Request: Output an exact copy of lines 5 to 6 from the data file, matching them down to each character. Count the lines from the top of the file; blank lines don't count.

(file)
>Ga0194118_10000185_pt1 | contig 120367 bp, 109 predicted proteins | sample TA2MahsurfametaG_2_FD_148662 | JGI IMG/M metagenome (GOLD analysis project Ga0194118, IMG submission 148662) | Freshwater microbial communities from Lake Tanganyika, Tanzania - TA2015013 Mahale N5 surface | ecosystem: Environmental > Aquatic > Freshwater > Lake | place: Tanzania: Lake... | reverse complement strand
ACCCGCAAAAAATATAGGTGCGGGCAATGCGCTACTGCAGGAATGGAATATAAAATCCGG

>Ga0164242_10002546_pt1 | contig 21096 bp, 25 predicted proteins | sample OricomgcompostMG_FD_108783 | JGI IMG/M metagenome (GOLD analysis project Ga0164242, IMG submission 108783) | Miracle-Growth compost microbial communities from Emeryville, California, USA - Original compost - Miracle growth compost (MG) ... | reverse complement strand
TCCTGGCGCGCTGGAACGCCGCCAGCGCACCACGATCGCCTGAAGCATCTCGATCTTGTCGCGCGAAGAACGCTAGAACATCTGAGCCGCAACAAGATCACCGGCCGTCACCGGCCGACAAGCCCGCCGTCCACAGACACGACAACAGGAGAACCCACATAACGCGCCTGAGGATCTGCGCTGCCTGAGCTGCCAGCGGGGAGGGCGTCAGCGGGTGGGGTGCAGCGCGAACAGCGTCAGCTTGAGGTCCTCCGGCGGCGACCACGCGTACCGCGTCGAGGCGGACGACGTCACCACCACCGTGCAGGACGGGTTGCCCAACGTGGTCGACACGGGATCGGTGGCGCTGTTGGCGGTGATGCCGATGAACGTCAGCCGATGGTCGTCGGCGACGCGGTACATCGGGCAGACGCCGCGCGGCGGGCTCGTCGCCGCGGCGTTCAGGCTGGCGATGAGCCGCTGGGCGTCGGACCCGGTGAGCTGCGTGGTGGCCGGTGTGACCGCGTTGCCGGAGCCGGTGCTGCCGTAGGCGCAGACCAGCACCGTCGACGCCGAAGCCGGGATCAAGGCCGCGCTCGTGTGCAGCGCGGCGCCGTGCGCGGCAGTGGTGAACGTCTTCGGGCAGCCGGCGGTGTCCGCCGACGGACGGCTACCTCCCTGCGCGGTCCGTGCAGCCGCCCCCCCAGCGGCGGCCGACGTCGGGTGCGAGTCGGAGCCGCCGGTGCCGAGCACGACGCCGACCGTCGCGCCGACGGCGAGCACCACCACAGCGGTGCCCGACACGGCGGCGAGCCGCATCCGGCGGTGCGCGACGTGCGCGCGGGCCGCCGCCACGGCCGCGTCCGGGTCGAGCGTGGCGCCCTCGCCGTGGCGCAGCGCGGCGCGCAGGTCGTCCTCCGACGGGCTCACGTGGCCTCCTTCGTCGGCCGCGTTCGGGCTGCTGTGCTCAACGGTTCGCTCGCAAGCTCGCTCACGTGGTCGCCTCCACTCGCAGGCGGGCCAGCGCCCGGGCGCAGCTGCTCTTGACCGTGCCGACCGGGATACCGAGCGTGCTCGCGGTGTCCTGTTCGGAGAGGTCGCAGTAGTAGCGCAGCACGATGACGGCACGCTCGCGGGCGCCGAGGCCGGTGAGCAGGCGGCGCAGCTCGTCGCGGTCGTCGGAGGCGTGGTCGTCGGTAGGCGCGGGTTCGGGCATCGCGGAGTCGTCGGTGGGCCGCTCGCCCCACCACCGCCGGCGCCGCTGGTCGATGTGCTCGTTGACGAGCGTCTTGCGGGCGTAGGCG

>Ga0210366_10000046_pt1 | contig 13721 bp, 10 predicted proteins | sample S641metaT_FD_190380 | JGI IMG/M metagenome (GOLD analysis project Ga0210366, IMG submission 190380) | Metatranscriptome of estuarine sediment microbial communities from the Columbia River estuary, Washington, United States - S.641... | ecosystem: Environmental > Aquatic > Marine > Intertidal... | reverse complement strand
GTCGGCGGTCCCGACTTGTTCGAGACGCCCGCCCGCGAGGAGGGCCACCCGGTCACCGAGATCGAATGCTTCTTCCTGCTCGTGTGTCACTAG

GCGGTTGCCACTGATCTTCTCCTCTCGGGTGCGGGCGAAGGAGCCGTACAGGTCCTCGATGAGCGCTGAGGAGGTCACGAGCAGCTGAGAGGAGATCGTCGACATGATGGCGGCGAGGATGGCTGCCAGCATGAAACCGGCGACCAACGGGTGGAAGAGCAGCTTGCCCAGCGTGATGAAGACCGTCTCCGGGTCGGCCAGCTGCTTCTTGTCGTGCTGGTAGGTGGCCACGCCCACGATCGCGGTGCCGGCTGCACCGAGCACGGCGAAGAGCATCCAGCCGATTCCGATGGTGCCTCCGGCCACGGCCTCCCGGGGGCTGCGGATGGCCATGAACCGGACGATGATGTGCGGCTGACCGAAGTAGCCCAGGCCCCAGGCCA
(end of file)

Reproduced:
>Ga0210366_10000046_pt1 | contig 13721 bp, 10 predicted proteins | sample S641metaT_FD_190380 | JGI IMG/M metagenome (GOLD analysis project Ga0210366, IMG submission 190380) | Metatranscriptome of estuarine sediment microbial communities from the Columbia River estuary, Washington, United States - S.641... | ecosystem: Environmental > Aquatic > Marine > Intertidal... | reverse complement strand
GTCGGCGGTCCCGACTTGTTCGAGACGCCCGCCCGCGAGGAGGGCCACCCGGTCACCGAGATCGAATGCTTCTTCCTGCTCGTGTGTCACTAG